WASHINGTON - Farmers aren't giving up on genetically engineered crops despite misgivings of some consumers. Producers planted less biotech corn this year, but they're growing more gene-altered soybeans and cotton than ever, a government survey shows.
Farmers are planting 19.9 million acres of altered corn this year, down from about 25 million acres last year, according to the Agriculture Department survey of farmers.
Some farmers worry about being able to sell gene-altered corn in Europe and other overseas markets, and others planted less biotech seed because they aren't so worried about insect infestations this year, analysts said. The most popular and most controversial type of biotech corn is genetically modified to kill a major pest, the European corn borer.
"Last year these guys planted all these things thinking they would have a good or premium market, and they experienced the opposite," said commodity analyst Bill Biedermann of the agricultural researchers Allendale Inc.
About 40.2 million acres of genetically engineered soybeans have been planted this year, or 54 percent of the total crop, according to the farmer survey.
The department does not have a comparable estimate for last year. The Biotechnology Industry Organization has estimated, based on seed sales, that 35 million acres of genetically engineered soybeans were grown in 1999.
The soybeans are immune to Monsanto Co.'s powerful Roundup herbicide, making it easier for farmers to control yield-robbing weeds.
South Dakota farmer David Price started growing the crop two years ago and said he won't switch back to conventional seeds so long as he has a market for the genetically modified variety.
"It's like having a two-wheel-drive pickup. When that's all you had it was fine, but when you drive a four-wheel-drive, and you have to go back to a two-wheel-drive, it's like the end of the world," he said.
Plantings of biotech cotton, a crop that's grown for both fiber and vegetable oil, also are up sharply this year, the USDA survey found.
An estimated 61 percent of this year's crop, or about 9.5 million acres, is genetically engineered, compared with 8.2 million acres last year, or 55 percent of the 1999 crop. Some of the gene-altered cotton is toxic to insects, some is Roundup-tolerant, and some is both.
The acreage estimates of both biotech cotton and soybean are higher than what farmers had indicated they would plant in a USDA survey done earlier in the year. The corn estimate is about the same.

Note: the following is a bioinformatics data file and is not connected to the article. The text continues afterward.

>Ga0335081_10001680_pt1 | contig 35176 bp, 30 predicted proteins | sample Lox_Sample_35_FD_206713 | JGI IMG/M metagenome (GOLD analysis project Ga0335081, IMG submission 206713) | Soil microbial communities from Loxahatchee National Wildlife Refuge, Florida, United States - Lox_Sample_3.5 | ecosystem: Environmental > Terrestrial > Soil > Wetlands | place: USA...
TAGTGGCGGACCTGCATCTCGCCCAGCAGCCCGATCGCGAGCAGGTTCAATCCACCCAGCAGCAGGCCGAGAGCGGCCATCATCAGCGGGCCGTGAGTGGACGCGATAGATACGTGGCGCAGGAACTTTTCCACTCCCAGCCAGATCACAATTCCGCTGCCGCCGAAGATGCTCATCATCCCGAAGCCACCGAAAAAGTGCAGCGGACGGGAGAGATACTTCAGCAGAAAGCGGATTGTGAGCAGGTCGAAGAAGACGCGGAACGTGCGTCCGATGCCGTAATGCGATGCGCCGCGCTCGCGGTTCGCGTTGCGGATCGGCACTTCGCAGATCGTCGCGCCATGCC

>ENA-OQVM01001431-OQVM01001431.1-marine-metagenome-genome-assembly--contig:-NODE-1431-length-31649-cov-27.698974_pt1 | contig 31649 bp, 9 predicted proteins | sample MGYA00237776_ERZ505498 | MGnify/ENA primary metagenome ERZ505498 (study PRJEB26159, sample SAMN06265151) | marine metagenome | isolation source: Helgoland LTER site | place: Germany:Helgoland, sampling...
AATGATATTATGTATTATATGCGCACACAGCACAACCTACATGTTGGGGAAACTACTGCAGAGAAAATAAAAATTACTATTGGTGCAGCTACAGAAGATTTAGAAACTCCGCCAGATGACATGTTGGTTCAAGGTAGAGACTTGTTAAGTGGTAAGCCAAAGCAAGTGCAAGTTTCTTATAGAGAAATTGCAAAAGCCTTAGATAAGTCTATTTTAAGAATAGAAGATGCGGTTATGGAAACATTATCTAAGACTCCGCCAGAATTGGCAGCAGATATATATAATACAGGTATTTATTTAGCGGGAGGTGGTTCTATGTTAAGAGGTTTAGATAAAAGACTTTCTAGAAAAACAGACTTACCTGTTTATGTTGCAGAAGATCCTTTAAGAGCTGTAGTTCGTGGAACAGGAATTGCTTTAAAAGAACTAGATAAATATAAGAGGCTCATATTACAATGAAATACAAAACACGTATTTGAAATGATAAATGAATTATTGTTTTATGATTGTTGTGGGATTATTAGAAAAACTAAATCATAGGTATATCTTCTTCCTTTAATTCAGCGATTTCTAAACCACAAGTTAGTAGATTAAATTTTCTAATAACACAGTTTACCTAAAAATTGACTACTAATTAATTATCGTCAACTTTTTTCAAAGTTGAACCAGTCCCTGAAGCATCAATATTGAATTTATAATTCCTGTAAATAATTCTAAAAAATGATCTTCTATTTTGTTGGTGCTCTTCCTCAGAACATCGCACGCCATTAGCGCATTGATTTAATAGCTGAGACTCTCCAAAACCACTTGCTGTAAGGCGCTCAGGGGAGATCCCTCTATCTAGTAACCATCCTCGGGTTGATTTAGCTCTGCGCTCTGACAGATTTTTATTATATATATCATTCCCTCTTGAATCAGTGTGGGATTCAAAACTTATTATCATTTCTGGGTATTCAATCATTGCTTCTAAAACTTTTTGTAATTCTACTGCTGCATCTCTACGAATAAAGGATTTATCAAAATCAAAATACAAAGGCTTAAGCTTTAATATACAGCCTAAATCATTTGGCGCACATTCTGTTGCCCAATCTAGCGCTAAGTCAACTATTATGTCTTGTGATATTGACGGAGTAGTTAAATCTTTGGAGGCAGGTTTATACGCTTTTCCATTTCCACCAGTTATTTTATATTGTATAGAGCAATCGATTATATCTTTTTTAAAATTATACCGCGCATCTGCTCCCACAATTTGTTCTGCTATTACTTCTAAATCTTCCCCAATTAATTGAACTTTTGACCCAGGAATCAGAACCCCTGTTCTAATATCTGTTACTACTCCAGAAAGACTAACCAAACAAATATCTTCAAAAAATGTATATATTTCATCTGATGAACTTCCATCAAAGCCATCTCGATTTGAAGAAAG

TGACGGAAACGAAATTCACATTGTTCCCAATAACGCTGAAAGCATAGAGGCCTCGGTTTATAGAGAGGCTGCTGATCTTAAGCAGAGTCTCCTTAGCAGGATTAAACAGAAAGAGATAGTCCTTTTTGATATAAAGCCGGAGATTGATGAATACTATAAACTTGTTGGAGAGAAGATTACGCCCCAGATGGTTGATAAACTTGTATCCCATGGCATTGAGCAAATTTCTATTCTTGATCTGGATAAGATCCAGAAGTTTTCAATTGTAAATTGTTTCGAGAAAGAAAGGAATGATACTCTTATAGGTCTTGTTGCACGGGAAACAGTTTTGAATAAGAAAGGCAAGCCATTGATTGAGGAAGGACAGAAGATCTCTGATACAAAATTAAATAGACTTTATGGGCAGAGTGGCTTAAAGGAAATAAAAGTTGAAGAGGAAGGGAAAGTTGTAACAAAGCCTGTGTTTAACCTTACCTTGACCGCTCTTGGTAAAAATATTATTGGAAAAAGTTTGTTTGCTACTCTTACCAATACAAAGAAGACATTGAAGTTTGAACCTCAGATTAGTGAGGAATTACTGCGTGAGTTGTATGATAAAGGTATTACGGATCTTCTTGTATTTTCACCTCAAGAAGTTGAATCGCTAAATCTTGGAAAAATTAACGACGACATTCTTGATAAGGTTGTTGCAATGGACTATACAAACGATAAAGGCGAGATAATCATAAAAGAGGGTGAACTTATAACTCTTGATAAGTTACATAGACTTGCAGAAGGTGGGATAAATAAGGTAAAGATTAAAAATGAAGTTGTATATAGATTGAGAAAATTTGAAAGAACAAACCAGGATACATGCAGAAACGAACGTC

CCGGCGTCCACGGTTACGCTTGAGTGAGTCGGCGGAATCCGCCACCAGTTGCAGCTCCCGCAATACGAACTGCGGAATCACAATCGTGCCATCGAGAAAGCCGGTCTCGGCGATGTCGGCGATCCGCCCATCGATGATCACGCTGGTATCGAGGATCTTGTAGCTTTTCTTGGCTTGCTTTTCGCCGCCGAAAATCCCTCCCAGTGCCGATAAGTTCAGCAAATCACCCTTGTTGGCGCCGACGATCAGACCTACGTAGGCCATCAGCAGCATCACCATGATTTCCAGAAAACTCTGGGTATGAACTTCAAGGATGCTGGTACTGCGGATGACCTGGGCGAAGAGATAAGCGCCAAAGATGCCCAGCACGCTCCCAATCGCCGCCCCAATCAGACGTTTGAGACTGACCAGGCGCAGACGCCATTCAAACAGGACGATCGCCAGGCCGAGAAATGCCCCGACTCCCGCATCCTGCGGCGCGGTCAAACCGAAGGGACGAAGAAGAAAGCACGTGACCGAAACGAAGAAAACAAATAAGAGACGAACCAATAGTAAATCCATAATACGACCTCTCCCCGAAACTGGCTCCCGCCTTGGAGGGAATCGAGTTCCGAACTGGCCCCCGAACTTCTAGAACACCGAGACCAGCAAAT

Europeans and Japanese have rejected biotech food, and polls indicate that support for the crops among American consumers has slipped over the past year. A few U.S. companies are turning down some gene-altered commodities, including Frito-Lay Inc. and McDonald's.
Federal regulators say the crops, which caught on with farmers in the late 1990s, are safe for humans and the environment. Opponents say too little is known about it.
Charles Margulis, an anti-biotech activist with the environmental group Greenpeace, said the USDA survey shows that farmer interest in biotechnology is leveling off.
The drop in biotech corn acreage "is clearly because of the export problems. Soybean growers are starting to feel that but haven't felt it as much," he said.
Growing gene-altered soybeans can actually cost farmers more than conventional varieties. The seed costs more and sometimes yields less, but weeds can be such a problem in growing soybeans that farmers say the extra expense is worth it.
"Everybody is so excited about them, especially this year," because heavy rains in parts of the Midwest have caused more weeds to grow, said Biedermann. He predicted demand for the seed will be greater next year.
On the Net:
USDA's National Agricultural Statistics Service: http://www.nass.usda.gov
USDA's biotechnology site: http://www.aphis.usda.gov/biotechnology/
Biotechnology Industry Organization: http://www.bio.org
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